Three days imagine groaning on a bed with a vinegared handkerchief round her forehead, her belly swollen out. Phew! Dreadful simply! Child’s head too big: forceps. Doubled up inside her trying to butt its way out blindly, groping for the way out. Kill me that would Lucky Molly got over hers lightly. They ought to invent something to stop that. Life with hard labour. Twilight sleep idea: queen Victoria was given that.

And while Mrs Purefoy labours, Stephen and his mates are carousing loudly in the kitchen of the maternity hospital.

Just a few more lines from Bloom, for he gets all the best lines. Stephen is more concerned with quoting Latin and spouting obscure theories about Shakespeare, he is not the most likeable character. He is described as Artistic in temperament whereas Bloom is described  as Scientific.

Alone, what did Bloom hear?

The double reverberation of retreating feet on the heavenborn earth, the double vibration of a jew’s harp in the resonant lane.

Alone, what did Bloom feel?

The cold of interstellar space, thousands of degrees below freezing point or the absolute zero of Fahrenheit, Centigrade or Reamur: the incipient intimations of proximate dawn.

This is only the tiniest glimpse into Ulysses. It is a magnificent and challenging book.

I leave the last comment to Anthony Burgess who was an extraordinary Joyce scholar

The difficulties of Ulysses…are not so many tricks and puzzles and deliberate obscurities to be hacked at like jungle lianas: they represent those elements which surround the immediate simplicities of human society; they stand for history, myth, and the cosmos. Thus we have not merely to accept them but to regard them as integral, just as the stars overhead are integral to the life of the man who, micturating in the open air, happens to look up at them.

Anthony Burgess Here Comes Everybody

And if you want to see him commenting on Ulysses in a BBC doco with David Suchet (pre Poirot) playing the part of Bloom, go here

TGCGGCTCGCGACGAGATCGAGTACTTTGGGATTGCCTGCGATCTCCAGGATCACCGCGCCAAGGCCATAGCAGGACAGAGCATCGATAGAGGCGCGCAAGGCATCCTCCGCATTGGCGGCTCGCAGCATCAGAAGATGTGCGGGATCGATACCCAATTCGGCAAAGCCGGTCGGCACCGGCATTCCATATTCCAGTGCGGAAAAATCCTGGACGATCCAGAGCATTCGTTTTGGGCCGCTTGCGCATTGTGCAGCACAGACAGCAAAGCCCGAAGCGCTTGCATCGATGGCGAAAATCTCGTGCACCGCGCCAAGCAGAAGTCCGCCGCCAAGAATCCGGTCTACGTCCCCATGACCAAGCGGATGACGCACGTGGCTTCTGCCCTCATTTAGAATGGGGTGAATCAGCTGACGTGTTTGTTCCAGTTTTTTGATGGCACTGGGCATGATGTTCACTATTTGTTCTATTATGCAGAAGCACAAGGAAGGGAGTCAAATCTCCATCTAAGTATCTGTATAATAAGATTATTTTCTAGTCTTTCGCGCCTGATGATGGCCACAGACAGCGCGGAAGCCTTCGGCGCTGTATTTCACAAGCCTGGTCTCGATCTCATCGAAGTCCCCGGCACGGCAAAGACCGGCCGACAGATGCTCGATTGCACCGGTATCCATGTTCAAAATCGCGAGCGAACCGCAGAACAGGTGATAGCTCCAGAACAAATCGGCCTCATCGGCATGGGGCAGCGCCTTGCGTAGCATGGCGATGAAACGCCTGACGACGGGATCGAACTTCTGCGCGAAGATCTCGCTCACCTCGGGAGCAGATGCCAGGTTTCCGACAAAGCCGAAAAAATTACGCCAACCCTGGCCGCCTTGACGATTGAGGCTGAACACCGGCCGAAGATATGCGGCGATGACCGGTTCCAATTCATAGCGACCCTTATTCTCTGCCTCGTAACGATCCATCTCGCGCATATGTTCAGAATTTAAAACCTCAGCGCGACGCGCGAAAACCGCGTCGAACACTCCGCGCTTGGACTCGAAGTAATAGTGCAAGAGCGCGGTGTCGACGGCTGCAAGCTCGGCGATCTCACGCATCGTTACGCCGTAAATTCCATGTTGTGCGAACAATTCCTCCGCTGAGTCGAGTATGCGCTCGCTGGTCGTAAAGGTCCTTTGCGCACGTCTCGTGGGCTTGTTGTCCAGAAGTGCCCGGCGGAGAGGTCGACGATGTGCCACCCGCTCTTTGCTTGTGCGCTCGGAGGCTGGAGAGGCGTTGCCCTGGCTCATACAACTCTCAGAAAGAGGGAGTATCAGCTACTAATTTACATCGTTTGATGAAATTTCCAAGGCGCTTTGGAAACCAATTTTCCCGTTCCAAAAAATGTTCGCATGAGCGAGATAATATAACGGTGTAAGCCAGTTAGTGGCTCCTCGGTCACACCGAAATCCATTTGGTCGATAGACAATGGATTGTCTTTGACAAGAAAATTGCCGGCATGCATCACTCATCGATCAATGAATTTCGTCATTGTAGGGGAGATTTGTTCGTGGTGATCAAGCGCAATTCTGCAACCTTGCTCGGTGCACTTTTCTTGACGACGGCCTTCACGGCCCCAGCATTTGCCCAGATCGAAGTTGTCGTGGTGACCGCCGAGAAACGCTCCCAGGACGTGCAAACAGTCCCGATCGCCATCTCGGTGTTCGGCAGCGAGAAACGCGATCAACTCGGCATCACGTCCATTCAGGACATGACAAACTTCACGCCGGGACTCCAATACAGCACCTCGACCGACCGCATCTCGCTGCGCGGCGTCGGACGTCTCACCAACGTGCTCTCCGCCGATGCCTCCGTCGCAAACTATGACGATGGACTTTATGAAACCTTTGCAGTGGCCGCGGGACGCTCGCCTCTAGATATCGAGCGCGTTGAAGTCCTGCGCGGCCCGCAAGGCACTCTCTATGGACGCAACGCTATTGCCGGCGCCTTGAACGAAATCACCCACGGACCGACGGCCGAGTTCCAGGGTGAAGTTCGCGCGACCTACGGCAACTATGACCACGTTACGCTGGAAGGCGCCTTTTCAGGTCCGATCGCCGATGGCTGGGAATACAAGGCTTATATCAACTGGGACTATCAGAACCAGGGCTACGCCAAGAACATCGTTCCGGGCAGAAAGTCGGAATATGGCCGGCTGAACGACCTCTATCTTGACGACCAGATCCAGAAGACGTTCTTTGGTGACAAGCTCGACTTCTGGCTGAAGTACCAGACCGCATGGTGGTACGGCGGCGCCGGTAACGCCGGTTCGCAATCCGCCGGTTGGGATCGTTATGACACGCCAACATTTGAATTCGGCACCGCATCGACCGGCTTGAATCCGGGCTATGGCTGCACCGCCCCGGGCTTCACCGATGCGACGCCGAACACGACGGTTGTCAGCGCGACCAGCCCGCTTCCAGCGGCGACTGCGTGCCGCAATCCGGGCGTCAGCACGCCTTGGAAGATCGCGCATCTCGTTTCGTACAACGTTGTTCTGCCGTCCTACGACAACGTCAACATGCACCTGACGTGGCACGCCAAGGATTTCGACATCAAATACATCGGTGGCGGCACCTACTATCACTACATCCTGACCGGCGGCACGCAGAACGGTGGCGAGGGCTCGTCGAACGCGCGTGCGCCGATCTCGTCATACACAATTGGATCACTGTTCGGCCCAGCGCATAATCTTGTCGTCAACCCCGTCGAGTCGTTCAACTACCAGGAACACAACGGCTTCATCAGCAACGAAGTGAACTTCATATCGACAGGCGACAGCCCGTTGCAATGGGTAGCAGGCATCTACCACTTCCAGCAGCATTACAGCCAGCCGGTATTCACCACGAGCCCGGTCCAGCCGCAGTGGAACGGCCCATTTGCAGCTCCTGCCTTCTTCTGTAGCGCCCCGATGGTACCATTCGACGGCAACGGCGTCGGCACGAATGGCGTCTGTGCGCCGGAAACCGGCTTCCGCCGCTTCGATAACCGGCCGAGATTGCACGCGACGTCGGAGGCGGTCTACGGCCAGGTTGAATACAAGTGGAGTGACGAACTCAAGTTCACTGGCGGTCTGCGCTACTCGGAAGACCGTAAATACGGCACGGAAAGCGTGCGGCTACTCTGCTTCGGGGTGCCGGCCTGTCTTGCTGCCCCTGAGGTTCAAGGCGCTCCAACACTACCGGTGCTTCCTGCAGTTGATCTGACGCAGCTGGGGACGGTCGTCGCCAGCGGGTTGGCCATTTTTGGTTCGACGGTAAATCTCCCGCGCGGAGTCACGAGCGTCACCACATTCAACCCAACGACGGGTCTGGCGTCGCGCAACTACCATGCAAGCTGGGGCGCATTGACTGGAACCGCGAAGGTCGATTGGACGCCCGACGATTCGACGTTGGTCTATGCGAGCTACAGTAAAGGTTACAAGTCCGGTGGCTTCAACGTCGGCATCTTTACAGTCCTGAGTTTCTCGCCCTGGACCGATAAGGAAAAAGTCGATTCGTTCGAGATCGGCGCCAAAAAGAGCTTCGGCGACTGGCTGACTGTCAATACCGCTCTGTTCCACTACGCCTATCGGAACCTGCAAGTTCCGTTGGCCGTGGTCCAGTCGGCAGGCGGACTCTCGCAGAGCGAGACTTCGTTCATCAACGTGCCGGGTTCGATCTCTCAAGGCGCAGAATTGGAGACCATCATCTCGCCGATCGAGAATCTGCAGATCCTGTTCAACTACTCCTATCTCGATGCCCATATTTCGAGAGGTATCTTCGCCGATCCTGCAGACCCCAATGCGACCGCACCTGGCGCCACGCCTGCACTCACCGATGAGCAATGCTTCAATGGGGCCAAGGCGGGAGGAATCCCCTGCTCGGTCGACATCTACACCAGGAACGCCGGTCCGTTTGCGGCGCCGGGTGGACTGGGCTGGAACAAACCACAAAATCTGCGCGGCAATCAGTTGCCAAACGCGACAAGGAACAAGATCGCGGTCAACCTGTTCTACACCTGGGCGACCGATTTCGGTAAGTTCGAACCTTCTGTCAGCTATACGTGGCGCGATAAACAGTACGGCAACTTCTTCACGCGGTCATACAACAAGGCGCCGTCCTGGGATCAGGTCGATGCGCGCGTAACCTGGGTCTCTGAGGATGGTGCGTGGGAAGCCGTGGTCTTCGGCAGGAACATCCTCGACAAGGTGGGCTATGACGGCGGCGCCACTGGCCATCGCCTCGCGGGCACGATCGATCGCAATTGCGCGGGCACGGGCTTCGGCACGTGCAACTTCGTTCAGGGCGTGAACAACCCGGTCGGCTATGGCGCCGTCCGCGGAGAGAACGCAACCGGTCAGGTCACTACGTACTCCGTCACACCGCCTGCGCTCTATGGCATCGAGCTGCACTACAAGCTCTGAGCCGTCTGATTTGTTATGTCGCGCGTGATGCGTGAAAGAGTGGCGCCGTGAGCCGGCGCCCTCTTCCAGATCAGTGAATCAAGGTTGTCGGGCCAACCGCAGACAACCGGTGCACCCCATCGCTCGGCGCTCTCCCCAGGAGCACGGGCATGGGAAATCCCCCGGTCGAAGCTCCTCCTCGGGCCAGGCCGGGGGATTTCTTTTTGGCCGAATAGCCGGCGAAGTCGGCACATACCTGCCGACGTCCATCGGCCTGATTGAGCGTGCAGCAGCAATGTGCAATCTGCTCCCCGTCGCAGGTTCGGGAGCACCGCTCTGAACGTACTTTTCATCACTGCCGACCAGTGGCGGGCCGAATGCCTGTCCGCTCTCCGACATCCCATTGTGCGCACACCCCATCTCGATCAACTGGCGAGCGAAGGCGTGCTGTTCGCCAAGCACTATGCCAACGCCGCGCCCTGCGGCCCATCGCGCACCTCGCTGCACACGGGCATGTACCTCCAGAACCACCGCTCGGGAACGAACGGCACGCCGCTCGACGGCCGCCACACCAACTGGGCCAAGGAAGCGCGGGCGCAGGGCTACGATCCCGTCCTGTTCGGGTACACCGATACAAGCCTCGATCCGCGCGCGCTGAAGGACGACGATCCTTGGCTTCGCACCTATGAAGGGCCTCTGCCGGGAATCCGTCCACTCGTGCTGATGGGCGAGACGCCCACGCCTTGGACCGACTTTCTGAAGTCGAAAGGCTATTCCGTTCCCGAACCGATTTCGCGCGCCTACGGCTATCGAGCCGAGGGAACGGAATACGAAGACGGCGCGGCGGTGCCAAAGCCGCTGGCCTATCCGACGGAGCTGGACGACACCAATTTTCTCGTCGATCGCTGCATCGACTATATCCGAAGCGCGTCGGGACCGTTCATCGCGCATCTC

24 thoughts on “James Joyce – Ulysses

    1. Thanks Teri. I think on a first reading that is all one can do. I did feel rather strange after reading it; as though I’d been in another dimension.

  1. Thank you for this amazing comment on Ulysses. It has always been a book that has fascinated me but there is so much behind it as you have found that confounds you immediately. Joyce and his fellow Irish writers of the time have left their mark in extraordinary and often inexplicable ways.
    Well done you.

  2. Thanks for this, Gert, an intriguing insight into a landmark text. I’ve always been quite scared of it myself, but you’ve made it sound highly rewarding, albeit pretty challenging!

    You might be interested in this radio discussion about Joyce / Ulysses with Colm Toibin, Edna O’Brien and Mary Costello (assuming you can access the link). I listened to it last year, after I’d posted about Costello’s novel, The River Capture, a kind of homage to Joyce – it’s a fascinating discussion!


  3. I read it many years ago and it was a struggle. I’ve read many more books since and they have enriched me much more than James Joyce’s – Ulysses.

    1. I re read my old child’s version of Ulysses. Not exactly a tale sympathetic to women. Another take on the story is The Penelopiad by Margaret Atwood. Definitely from a woman’s perspective.

      1. A child’s version sound appealing! I read Circe by Madeleine Miller and appreciated her insightful perception of how things might really have been, seen from a woman’s perception and experience, it was an interview she gave that lead me to hear of the new translation.